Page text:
Here are five things a small-business owner can offer to motivate their employees.
The old school philosophy is you have to put in long hours because that’s what the boss had to do when he/she was young. Well, the world has changed. The next generation wants flexibility in their schedule and they are willing to work hard to get more freedom to plan their time. I know when I am going on vacation, I get a lot more done the day before I leave. This proves employees will work harder if they are motivated by the flexibility of getting time-off.
Employees want to be led. They want you to plan for the future of the business, make good strategic decisions and run the business well enough so they don’t have to go looking for a new job. This is why the good leaders communicate their vision of the future with clarity and focus. The team follows easier if they know where they are going.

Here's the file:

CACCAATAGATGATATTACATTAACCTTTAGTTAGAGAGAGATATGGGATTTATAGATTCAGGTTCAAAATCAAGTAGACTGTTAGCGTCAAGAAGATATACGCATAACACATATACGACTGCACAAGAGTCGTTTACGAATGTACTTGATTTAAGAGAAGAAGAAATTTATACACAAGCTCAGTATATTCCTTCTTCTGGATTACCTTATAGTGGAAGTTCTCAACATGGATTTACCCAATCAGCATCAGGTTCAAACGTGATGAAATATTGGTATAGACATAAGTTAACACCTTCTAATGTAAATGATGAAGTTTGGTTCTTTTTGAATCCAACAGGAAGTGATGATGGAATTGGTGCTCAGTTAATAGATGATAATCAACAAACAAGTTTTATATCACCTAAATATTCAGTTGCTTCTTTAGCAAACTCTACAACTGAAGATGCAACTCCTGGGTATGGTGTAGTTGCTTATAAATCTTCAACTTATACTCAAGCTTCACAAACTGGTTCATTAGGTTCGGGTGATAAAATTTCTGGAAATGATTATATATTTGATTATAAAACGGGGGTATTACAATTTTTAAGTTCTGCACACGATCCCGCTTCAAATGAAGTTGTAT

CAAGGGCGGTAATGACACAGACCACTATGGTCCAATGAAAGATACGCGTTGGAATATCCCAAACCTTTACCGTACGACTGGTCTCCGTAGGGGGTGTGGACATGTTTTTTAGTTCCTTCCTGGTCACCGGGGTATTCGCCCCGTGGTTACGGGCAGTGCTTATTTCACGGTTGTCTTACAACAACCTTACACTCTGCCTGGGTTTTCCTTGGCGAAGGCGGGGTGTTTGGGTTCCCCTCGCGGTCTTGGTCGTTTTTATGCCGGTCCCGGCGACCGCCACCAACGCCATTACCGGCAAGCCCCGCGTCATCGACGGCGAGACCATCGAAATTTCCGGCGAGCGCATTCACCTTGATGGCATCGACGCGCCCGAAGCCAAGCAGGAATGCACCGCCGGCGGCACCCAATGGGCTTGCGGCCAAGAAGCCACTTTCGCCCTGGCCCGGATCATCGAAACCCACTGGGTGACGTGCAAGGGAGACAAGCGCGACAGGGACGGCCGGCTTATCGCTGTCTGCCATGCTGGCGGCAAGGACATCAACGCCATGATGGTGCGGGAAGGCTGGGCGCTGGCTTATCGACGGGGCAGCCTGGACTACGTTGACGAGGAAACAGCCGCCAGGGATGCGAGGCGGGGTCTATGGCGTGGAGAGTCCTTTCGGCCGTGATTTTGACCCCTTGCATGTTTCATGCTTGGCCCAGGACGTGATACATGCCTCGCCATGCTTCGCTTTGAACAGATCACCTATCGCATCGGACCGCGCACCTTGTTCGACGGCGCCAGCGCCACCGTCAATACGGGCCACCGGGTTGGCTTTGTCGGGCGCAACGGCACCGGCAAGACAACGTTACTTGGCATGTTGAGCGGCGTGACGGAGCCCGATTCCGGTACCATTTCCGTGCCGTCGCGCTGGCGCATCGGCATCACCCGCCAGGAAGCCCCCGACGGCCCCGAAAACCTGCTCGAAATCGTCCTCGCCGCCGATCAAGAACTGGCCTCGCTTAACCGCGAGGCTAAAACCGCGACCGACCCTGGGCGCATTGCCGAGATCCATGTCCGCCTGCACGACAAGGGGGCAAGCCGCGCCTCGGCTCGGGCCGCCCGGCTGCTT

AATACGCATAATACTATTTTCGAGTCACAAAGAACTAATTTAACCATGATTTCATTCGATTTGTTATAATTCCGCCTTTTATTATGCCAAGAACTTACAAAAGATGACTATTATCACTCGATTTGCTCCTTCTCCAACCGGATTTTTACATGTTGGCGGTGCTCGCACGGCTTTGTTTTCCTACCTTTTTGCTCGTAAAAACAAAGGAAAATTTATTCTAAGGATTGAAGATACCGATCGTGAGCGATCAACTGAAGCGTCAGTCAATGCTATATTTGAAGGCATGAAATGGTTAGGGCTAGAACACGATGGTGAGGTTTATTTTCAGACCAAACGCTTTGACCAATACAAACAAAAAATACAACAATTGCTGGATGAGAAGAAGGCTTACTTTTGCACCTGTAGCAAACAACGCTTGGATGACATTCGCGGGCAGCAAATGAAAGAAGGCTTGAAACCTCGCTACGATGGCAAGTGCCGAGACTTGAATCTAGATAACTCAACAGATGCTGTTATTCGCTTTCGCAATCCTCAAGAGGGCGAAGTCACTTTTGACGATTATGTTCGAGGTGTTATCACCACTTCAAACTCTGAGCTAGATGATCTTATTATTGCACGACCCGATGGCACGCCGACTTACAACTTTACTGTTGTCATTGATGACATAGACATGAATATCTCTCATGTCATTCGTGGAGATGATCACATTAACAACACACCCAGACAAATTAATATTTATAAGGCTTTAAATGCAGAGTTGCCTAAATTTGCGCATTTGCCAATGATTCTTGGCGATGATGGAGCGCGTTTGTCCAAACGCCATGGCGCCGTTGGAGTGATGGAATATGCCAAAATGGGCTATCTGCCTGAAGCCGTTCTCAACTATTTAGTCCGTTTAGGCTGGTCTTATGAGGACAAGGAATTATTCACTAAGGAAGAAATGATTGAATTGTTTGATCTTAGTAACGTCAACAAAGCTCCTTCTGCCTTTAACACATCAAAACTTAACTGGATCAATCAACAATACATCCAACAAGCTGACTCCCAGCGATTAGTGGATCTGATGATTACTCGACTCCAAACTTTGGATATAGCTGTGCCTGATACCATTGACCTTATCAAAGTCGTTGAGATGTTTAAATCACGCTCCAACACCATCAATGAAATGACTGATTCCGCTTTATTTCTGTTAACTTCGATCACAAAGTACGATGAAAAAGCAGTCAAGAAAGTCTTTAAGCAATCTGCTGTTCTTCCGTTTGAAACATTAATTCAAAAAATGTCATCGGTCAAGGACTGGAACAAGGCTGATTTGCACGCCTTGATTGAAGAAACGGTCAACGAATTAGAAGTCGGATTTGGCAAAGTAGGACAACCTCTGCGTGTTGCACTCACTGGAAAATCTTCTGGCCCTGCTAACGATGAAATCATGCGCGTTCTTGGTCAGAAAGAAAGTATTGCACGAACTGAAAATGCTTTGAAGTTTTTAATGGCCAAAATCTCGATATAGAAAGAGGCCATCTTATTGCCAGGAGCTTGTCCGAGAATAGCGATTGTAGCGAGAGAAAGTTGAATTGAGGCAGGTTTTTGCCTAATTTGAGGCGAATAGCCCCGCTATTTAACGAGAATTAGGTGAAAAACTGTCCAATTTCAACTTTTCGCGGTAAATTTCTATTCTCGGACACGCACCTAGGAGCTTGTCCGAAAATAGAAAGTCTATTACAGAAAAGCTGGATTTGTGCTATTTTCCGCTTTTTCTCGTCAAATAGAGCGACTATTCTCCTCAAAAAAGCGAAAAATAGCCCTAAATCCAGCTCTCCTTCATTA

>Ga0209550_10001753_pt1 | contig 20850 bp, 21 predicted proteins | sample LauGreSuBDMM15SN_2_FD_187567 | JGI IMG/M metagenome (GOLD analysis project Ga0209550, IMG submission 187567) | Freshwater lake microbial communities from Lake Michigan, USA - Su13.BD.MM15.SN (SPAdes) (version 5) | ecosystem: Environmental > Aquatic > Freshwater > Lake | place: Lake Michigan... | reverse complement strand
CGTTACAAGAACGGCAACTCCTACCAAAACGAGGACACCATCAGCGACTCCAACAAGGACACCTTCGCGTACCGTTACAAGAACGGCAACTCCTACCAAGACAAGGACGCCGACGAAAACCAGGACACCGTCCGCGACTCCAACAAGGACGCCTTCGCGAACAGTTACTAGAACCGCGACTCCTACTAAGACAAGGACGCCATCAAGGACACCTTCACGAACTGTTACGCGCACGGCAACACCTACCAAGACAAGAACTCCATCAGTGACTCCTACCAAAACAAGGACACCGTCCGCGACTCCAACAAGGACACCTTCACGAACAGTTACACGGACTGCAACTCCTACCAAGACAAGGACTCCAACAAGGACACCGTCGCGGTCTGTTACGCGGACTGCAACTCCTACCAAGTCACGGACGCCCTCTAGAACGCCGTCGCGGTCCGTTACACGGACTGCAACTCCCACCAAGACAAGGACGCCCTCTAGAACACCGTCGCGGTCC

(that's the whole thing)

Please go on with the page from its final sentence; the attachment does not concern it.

There is a direct correlation between fun workplaces and productive workplaces. If you can create some fun in your work environment, the result will be happy and productive people.
If there is a perception of unfairness in the workplace, employee habits may become dysfunctional. A business-owner must make sure he or she is fair to employees. Although perceptions can’t be controlled, the effort to be fair can be.
Respect goes both ways. As the business-owner you have to go first. When you are respectful to others, you typically get respect back. In multiple surveys of employees I’ve done, respect always scores higher than money in importance.
What is the financial cost of providing flexibility, leadership, fun, fairness and respect to your employees? It’s zero, but the benefits are huge!
Paul Foster is founder and CEO of The Business Therapist, an online business coaching resource.